KEY POINTS

  • The U.S. and E.U. housing markets are strong after an initial dip due to the pandemic
  • Uncertain government action, along with increasing unemployment in the E.U., makes it uncertain whether that strength will last
  • The U.S. has seen a marked shift of residents from urban to suburban housing as working from home becomes common

Mortgage applications and approvals have soared to their highest levels in years, indicating that for now, the UK’s housing market remains strong.

The housing market had cratered early on in the pandemic due to restrictions on home showings and moving, and experts say that its recovery likely won’t last. As added unemployment assistance and tax incentives from the government wear off the number of buyers may dwindle.

The U.S. is seeing similar trends, with the redistribution of business and working from home causing many urban residents to seek less crowded areas. 

The latest data comes from the mortgage group Halifax and the Bank of England. Mortgage applications and approvals are the highest they’ve been in 12 years despite an economy that is floundering overall. Russell Galley, managing director of Halifax, told the Guardian he attributes the rise to working from home and government incentives.

“Few would dispute that the performance of the housing market has been extremely strong since lockdown restrictions began to ease in May,” he said. “There has been a fundamental shift in demand from buyers brought about by the structural effects of increased homeworking and a desire for more space, while the [tax] holiday is incentivizing vendors and buyers to close deals at pace before the break ends next March.”

The housing market remains a bright spot in the US economy but new construction of apartment buildings slowed in August compared to July, according to government data The housing market remains a bright spot in the US economy but new construction of apartment buildings slowed in August compared to July, according to government data Photo: GETTY / Karen Ducey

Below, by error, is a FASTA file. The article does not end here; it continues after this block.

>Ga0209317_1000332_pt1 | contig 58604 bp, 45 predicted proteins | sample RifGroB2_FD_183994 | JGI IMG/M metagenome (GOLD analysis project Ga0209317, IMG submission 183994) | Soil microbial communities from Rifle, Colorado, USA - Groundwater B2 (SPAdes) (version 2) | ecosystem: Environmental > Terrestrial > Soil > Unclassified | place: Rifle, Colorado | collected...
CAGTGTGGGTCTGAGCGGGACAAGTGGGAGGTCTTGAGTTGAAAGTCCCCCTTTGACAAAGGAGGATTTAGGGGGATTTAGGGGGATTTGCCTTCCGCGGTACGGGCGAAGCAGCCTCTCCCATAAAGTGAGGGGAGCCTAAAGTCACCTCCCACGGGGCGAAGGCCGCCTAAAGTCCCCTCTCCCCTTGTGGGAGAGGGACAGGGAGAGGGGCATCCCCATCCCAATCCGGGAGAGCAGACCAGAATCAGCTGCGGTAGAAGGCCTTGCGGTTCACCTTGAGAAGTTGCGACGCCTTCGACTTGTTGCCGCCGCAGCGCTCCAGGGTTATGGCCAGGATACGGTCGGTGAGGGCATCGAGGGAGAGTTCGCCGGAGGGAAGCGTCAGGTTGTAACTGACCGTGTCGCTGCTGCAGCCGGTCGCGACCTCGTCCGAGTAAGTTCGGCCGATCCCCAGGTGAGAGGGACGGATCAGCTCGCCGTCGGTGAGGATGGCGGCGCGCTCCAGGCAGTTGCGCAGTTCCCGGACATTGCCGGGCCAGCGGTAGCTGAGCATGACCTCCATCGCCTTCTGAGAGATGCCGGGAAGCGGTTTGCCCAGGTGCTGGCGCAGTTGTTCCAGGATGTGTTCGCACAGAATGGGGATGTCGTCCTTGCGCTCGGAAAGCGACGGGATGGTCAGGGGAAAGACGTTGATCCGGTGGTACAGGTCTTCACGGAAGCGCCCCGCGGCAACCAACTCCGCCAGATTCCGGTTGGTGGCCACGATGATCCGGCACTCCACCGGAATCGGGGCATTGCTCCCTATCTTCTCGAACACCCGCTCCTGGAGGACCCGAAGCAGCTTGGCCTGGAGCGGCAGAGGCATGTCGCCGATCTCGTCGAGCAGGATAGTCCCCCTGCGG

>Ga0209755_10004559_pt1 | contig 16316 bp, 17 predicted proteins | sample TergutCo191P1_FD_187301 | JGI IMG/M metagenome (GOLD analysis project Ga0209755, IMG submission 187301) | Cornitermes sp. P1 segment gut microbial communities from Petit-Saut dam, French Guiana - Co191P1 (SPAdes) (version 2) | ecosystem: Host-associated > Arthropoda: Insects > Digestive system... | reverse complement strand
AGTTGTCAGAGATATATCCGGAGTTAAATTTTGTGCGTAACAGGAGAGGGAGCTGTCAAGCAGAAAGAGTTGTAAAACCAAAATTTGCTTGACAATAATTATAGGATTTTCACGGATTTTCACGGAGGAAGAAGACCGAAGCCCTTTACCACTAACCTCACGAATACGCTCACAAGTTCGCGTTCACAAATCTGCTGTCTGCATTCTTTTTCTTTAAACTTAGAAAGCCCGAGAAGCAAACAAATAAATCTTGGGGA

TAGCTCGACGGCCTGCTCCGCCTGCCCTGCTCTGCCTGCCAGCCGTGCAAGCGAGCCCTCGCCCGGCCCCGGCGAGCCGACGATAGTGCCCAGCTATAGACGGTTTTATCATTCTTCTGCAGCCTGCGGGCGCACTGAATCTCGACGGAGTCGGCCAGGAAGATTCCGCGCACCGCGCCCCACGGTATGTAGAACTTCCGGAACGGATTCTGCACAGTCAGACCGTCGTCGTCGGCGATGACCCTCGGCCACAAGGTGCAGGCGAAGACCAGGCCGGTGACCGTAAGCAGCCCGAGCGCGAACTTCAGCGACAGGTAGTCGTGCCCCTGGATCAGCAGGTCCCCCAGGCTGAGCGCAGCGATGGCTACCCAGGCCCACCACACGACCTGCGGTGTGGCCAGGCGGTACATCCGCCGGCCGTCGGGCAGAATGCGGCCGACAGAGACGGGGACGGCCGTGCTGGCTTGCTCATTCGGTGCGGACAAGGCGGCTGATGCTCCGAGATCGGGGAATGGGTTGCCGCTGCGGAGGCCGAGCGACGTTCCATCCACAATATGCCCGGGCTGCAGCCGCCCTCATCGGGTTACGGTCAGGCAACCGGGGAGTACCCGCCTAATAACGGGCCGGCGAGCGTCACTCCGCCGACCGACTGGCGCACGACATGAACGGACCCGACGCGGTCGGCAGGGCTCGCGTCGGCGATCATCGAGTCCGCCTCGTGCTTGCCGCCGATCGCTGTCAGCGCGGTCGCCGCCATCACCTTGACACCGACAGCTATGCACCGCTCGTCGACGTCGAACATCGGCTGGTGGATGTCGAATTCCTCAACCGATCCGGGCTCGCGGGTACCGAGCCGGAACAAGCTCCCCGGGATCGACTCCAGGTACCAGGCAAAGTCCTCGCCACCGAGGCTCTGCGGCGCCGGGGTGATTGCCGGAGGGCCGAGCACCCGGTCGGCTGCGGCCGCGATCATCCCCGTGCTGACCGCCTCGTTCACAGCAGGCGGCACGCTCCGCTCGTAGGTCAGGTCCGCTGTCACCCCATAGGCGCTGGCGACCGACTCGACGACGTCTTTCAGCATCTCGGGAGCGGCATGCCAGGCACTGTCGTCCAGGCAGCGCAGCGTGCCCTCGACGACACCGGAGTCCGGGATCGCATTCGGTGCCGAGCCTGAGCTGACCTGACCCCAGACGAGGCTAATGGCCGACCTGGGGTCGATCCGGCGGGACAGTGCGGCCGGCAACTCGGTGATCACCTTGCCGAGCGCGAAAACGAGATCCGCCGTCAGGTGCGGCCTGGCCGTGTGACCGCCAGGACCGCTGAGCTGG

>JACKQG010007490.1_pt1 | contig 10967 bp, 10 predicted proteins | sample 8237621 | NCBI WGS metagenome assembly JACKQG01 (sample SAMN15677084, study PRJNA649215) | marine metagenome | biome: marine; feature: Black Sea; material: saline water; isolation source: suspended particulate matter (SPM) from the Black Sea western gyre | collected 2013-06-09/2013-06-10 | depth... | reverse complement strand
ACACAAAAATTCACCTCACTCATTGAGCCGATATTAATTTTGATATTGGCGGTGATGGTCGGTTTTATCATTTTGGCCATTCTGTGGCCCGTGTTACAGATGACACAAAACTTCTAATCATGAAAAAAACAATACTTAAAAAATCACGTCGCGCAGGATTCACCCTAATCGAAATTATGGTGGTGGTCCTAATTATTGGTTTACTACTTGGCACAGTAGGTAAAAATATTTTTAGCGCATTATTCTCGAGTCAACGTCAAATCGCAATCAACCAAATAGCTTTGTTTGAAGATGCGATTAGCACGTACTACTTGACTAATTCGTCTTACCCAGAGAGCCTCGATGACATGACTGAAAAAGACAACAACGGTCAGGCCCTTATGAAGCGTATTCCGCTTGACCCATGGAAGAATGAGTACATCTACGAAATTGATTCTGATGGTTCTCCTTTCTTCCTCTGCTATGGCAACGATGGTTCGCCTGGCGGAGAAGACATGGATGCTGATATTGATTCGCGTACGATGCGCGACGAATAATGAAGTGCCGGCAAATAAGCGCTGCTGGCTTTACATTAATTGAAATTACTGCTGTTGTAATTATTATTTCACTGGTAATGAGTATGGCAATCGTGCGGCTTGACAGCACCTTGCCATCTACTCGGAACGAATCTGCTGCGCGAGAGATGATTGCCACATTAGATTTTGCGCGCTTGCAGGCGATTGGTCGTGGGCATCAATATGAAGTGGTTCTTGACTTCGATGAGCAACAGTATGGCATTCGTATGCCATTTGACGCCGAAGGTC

The temporary nature of that tax holiday, along with uncertainty over unemployment numbers, has some banks hedging their bets. 

“It is highly unlikely that the housing market will continue to remain immune to the economic impact of the pandemic,” Galley told the Guardian, “Therefore, while it may come later than initially anticipated, we continue to believe that significant downward pressure on house prices should be expected at some point in the months ahead.”

Things are just as uncertain across the Atlantic. U.S. real estate agents have seen a massive influx of residents hoping to move into cheaper suburbs or smaller cities as physical presence is no longer necessary for many jobs.

If the pandemic eases, however, or if stimulus bills remain gridlocked in Congress, moving away into a property with more space in America may no longer be as attractive. 

Professional mover Bobby Burke, in California, told LinkedIn: "I'm getting people in their 20s who've lost their jobs and are moving back to their parents'. I'm getting families with small children who are tired of California's high cost of living. They can work from home now – which means anywhere."